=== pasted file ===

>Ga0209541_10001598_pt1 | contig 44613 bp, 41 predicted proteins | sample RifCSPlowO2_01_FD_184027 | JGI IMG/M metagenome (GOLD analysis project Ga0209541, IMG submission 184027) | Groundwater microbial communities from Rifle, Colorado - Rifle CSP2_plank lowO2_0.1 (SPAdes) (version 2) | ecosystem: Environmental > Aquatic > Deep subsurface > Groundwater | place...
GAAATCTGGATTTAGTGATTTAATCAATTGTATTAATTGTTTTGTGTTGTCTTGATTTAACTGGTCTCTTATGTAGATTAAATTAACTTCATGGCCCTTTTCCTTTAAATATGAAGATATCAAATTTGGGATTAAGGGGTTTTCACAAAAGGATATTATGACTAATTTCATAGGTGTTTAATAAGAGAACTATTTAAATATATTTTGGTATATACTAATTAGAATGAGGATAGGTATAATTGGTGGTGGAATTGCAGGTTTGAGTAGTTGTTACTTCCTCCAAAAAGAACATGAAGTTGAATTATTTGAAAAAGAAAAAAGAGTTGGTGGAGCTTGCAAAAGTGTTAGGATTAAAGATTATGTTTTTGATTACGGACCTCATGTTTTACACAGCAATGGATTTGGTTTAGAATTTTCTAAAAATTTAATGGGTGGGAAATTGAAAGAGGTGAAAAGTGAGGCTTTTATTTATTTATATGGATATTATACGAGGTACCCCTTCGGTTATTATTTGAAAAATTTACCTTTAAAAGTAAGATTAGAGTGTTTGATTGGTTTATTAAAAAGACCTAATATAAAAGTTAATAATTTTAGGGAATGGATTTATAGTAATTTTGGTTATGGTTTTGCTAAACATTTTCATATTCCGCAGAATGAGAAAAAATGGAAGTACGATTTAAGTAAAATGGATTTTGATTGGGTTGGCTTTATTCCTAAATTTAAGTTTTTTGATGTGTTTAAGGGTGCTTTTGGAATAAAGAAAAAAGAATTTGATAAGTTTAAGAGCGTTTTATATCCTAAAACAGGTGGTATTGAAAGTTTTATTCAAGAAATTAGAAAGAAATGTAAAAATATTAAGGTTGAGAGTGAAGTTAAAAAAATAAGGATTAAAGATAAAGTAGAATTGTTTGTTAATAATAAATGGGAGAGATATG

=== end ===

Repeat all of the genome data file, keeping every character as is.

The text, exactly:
>Ga0209541_10001598_pt1 | contig 44613 bp, 41 predicted proteins | sample RifCSPlowO2_01_FD_184027 | JGI IMG/M metagenome (GOLD analysis project Ga0209541, IMG submission 184027) | Groundwater microbial communities from Rifle, Colorado - Rifle CSP2_plank lowO2_0.1 (SPAdes) (version 2) | ecosystem: Environmental > Aquatic > Deep subsurface > Groundwater | place...
GAAATCTGGATTTAGTGATTTAATCAATTGTATTAATTGTTTTGTGTTGTCTTGATTTAACTGGTCTCTTATGTAGATTAAATTAACTTCATGGCCCTTTTCCTTTAAATATGAAGATATCAAATTTGGGATTAAGGGGTTTTCACAAAAGGATATTATGACTAATTTCATAGGTGTTTAATAAGAGAACTATTTAAATATATTTTGGTATATACTAATTAGAATGAGGATAGGTATAATTGGTGGTGGAATTGCAGGTTTGAGTAGTTGTTACTTCCTCCAAAAAGAACATGAAGTTGAATTATTTGAAAAAGAAAAAAGAGTTGGTGGAGCTTGCAAAAGTGTTAGGATTAAAGATTATGTTTTTGATTACGGACCTCATGTTTTACACAGCAATGGATTTGGTTTAGAATTTTCTAAAAATTTAATGGGTGGGAAATTGAAAGAGGTGAAAAGTGAGGCTTTTATTTATTTATATGGATATTATACGAGGTACCCCTTCGGTTATTATTTGAAAAATTTACCTTTAAAAGTAAGATTAGAGTGTTTGATTGGTTTATTAAAAAGACCTAATATAAAAGTTAATAATTTTAGGGAATGGATTTATAGTAATTTTGGTTATGGTTTTGCTAAACATTTTCATATTCCGCAGAATGAGAAAAAATGGAAGTACGATTTAAGTAAAATGGATTTTGATTGGGTTGGCTTTATTCCTAAATTTAAGTTTTTTGATGTGTTTAAGGGTGCTTTTGGAATAAAGAAAAAAGAATTTGATAAGTTTAAGAGCGTTTTATATCCTAAAACAGGTGGTATTGAAAGTTTTATTCAAGAAATTAGAAAGAAATGTAAAAATATTAAGGTTGAGAGTGAAGTTAAAAAAATAAGGATTAAAGATAAAGTAGAATTGTTTGTTAATAATAAATGGGAGAGATATG